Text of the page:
http://www.entomology.wisc.edu/mbcn/kyf302.html
     
  2. vckums

    vckums Moderator

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    :hello2: Jed!!!!

    p.s I made it into a sticky
     
  3. iluvhermies

    iluvhermies Guest

    :eek:mg: :twirl: :thanks: :twirl: :twirl: I want to thank you very much. I had problems with nats in my kitchen and I made the solution you listed and oh my gosh it works wonderful. I was doing something like that but they would breed and make more with it. I picked up one of the bottles and the solution looked kind of black caus eit was full of nats. DEAD NATS!!! again thank you.
     
  4. emmac350

    emmac350 "Fourth Molt In Progress"

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    Okay, what would these be?

    I've been noticing small dots of something on top of my salt water in the bowl. I noticed it two weeks ago first, so I changed my water and boiled both water bowls and the shells (broken off conch shells I got at the beach a while ago) that I use to prevent accidental drowning. But they came back. I notice them around every 2 days or so. Since then, I've changed water bowls, I've switched from shells to prevent drowning to those glass half-circle things that are all sparkley and pretty.

    My salt water is made with Oceanic Natural Sea Salt Mix, made to the package's specifications. The water I use is tap water, run through my Brita filter (I recently changed out the filter too so I know that's okay).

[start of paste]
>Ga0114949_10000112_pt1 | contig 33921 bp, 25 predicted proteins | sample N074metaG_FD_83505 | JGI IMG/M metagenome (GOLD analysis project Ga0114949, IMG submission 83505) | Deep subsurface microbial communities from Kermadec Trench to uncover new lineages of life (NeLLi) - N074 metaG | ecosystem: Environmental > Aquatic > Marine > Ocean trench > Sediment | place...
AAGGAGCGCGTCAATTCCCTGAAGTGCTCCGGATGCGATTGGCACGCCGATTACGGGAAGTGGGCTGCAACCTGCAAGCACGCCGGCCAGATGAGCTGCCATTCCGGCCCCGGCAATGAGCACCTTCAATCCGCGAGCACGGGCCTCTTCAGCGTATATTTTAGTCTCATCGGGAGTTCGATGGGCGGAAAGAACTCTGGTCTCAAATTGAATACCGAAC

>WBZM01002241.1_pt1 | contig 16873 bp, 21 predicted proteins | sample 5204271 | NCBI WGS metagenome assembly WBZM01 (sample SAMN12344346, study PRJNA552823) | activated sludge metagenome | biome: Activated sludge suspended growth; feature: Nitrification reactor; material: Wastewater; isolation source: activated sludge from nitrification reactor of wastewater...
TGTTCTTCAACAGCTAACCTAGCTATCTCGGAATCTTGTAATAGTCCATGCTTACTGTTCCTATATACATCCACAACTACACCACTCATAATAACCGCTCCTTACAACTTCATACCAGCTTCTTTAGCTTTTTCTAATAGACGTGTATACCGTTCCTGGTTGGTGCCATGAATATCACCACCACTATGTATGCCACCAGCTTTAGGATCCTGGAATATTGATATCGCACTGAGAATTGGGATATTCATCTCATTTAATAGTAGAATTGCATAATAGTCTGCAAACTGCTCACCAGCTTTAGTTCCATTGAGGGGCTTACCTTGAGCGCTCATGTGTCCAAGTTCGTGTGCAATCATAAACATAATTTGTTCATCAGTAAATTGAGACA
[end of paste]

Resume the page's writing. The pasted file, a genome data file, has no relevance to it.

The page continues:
The 'tat is between 70 and 76 degrees and I'm still working on keeping the humidity stable...it used to be in the 80s or higher but I'm doing better at it - 70-78%.

    Both crabs are molting so I do have some time to figure it out, but I don't know what these floaty tiny things that even with my magnifying glass are too small to tell if they're something other than a dot.

    Help!
     
  5. Mckenny

    Mckenny "PM Jason For Custom Title"

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    :twirl: Thank you so much for taking the time to research and share all that info. :rockz: :rockon:
     
  6. jedediah

    jedediah (Micro Crab)

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    Things that float on the water are springtails in most cases, although they are usually not on the salt water. I really doubt that they are mites. Both springtails and nooklice are hard to get rid of ebcause they may come from elsewhere in the house and just wander into the crabitat again, but both are harmless and even beneficial.
     
  7. emmac350

    emmac350 "Fourth Molt In Progress"

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    I don't know if they are any of those...they're so tiny that they're just dots on the water. Even when I change the water, they're back the next day. Maybe it's dust, or maybe not...I don't know. Guess I'll see...and if they turn out to be something cool, I'll post back on here for you all to know. Thanks for the reply!
     
  8. Mr.Craby

    Mr.Craby "Never Molted"